At the beginning of the coronavirus pandemic in March, many of us were hopeful that things would be go back to normal by summer. But as we barrel toward the ninth month of COVID-19 infections and deaths, it’s hard not to question if this will ever be over.
We’re still in the early stages of the pandemic, according to Manisha Singal, a board certified internal medicine physician and chief medical officer at BridgePoint Hospital in Washington, D.C.
“The pandemic is still in the first half of an American football game. As much information as our scientists have gained to get us our touchdowns, COVID-19 is still blocking and tackling the best of us,” Singal said. “As we enter the winter months, there is the risk that we lose significant ground.”
As discouraging as that may sound, it doesn’t mean this won’t end. It simply means we’ll have to adjust our definition of “over.”
Paul Chung, chair of health systems science at the Kaiser Permanente Bernard J. Tyson School of Medicine, broke it down like this: “Does ‘over’ mean that life returns to 2019 conditions — no masking, no distancing, no hygiene, no fear? Or does ‘over’ mean something less — resumption of most 2019 activities, but with a heightened sense of caution and some attention paid to masking, distancing, and hygiene whenever practical?”
The steps to each endpoint are similar, but the timelines are different, Chung said. The first will take longer, probably on the order of two to three years (or maybe even more). The second could potentially happen by some time next year, if everything goes well.
But what does that even mean? What are these steps, and what needs to happen before this pandemic can be officially declared over? Here’s what experts say:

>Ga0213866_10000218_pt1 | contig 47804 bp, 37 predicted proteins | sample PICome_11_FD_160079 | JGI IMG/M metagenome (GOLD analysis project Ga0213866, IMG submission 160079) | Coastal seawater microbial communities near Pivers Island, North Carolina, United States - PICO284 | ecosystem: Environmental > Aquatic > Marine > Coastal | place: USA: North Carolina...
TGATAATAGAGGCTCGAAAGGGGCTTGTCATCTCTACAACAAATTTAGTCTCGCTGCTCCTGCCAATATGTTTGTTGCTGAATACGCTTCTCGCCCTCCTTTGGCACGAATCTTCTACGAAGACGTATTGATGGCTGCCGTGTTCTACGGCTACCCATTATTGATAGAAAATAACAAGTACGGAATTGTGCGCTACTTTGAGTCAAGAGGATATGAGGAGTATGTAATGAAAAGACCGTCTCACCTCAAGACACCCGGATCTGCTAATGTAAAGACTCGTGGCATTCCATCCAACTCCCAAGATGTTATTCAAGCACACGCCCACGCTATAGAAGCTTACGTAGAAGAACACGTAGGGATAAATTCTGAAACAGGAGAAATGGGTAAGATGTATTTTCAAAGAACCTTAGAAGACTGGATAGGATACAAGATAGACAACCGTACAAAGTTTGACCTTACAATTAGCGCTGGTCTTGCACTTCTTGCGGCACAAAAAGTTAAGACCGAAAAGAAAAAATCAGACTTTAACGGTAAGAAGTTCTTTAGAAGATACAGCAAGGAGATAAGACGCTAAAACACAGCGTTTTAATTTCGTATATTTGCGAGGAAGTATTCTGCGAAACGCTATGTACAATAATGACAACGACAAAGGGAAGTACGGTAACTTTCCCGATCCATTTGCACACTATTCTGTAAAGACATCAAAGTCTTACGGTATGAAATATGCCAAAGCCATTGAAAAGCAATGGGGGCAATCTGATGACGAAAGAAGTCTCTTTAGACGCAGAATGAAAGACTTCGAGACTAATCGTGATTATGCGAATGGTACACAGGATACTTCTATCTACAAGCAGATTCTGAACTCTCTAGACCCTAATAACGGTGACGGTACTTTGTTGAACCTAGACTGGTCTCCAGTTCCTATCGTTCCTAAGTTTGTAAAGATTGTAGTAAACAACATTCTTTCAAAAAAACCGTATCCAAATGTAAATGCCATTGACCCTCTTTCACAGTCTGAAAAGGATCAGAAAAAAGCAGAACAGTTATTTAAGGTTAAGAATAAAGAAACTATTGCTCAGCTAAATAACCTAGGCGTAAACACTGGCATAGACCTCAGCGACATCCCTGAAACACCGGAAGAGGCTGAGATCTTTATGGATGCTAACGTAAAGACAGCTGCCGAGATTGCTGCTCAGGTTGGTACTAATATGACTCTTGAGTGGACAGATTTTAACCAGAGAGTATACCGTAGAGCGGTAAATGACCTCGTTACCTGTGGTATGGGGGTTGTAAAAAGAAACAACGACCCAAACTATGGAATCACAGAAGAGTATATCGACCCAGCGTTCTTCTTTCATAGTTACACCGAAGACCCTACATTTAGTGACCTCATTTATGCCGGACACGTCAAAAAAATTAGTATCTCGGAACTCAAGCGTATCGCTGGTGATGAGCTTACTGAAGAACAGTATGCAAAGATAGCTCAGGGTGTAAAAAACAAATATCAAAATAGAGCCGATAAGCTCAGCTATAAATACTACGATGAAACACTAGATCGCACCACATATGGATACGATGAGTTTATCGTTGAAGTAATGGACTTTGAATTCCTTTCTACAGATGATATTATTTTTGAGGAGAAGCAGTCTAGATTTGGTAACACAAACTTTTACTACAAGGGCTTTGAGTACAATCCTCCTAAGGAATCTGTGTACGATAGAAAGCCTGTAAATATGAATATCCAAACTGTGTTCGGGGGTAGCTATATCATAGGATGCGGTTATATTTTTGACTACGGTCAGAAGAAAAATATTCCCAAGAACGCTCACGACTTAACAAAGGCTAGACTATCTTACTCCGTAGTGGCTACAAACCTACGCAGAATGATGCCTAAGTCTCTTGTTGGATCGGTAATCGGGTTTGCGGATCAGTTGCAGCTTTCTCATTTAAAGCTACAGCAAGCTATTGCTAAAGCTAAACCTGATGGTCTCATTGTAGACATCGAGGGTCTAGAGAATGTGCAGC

We need to tackle COVID-19 differently.
There needs to be a whole new approach to confronting the virus before the pandemic can be considered over or resolved, said Daniel B. Fagbuyi, an emergency room physician in Washington, D.C. That starts with leadership and a more coordinated, national pandemic plan.
“It is clear that the pandemic response and messaging has been mediocre,” Fagbuyi said. “The cessation of this pandemic clearly begins with national leadership change, a change of the old guard and a visionary that embraces science.”
Testing needs to improve.
Testing has gotten quite a bit better over the last few months, but there’s still room for improvement, according to Joseph Comber, a professor at Villanova University who specializes in public health and immunization.
“Several folks in the epidemiology and public health community ... have argued for the widespread distribution of rapid antigen tests,” Comber said.
“Ideally these tests would be cheap and able to be performed every day in the home before someone goes to work, to school, etc.,” he continued. “Even if these tests aren’t perfect, if an individual tests positive they can isolate at home and avoid transmitting the virus to others. This is especially important, since there is a significant portion of spread driven by asymptomatic individuals. Widespread use of rapid test can drive down spread and infection rate in communities.”
We need a vaccine.
An effective vaccine will likely be a huge part of the pandemic coming to an end, said Rodney Rohde, a professor in the Clinical Laboratory Science Program at Texas State University and an expert in virology.
“By effective, I mean a vaccine that is relatively as effective as the flu vaccine, hopefully better, that will help create global ― or even regional if we are not able to mass produce one for global delivery at first ― herd immunity,” Rohde said.
Herd immunity at 80% or greater would be ideal, Fagbuyi said. The best way to accomplish this, he said, would be “by identifying safe and effective vaccines that neutralize the virus and augment the body’s immune response over a reasonable time frame without causing untoward side effects.”